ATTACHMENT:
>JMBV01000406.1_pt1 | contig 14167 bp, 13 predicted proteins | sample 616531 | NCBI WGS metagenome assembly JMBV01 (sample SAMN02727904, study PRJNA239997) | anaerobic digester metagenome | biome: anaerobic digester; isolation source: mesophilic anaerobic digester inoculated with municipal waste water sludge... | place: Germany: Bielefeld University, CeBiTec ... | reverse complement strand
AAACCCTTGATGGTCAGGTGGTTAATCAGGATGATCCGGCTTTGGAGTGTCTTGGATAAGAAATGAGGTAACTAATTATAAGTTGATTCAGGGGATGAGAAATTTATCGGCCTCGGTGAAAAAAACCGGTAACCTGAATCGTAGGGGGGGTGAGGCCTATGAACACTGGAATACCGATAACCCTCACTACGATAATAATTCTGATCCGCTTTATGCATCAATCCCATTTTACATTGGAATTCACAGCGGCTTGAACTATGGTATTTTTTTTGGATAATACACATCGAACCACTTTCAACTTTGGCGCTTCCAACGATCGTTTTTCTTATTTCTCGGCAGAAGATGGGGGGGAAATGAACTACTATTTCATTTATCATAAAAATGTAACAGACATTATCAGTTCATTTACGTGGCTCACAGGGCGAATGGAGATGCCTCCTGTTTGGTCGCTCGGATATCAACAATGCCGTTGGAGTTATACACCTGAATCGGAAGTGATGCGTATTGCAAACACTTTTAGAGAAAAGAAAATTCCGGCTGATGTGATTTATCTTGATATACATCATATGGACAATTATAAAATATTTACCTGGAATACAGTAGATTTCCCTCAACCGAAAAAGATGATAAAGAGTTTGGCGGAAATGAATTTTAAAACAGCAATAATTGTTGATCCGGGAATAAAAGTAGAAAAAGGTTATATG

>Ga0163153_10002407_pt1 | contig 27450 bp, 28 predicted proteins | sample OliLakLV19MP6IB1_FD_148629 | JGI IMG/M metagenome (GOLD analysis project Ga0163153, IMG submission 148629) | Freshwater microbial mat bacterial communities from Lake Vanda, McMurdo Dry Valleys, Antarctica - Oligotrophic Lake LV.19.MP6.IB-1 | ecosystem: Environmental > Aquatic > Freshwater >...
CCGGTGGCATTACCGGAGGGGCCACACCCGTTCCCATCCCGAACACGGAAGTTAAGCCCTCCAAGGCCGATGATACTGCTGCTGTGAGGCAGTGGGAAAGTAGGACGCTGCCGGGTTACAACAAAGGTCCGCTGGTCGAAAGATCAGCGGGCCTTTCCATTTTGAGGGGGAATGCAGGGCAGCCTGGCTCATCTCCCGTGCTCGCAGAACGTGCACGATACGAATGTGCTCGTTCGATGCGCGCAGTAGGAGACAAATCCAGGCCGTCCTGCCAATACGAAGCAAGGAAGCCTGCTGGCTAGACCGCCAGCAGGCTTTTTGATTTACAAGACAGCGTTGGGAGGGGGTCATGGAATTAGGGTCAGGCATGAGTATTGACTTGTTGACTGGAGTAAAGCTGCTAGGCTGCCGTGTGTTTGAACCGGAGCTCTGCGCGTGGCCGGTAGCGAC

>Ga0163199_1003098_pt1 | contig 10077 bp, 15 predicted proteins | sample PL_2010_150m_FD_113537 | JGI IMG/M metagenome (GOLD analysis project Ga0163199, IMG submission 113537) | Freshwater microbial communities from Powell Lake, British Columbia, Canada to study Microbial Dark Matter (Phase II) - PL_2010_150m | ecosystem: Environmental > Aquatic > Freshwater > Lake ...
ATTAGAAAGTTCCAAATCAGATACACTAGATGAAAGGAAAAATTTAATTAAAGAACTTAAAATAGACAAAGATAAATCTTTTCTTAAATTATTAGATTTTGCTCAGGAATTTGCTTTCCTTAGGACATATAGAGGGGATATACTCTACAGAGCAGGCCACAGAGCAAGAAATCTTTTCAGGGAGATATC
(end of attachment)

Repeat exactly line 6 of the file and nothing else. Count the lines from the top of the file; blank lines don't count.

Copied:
ATTAGAAAGTTCCAAATCAGATACACTAGATGAAAGGAAAAATTTAATTAAAGAACTTAAAATAGACAAAGATAAATCTTTTCTTAAATTATTAGATTTTGCTCAGGAATTTGCTTTCCTTAGGACATATAGAGGGGATATACTCTACAGAGCAGGCCACAGAGCAAGAAATCTTTTCAGGGAGATATC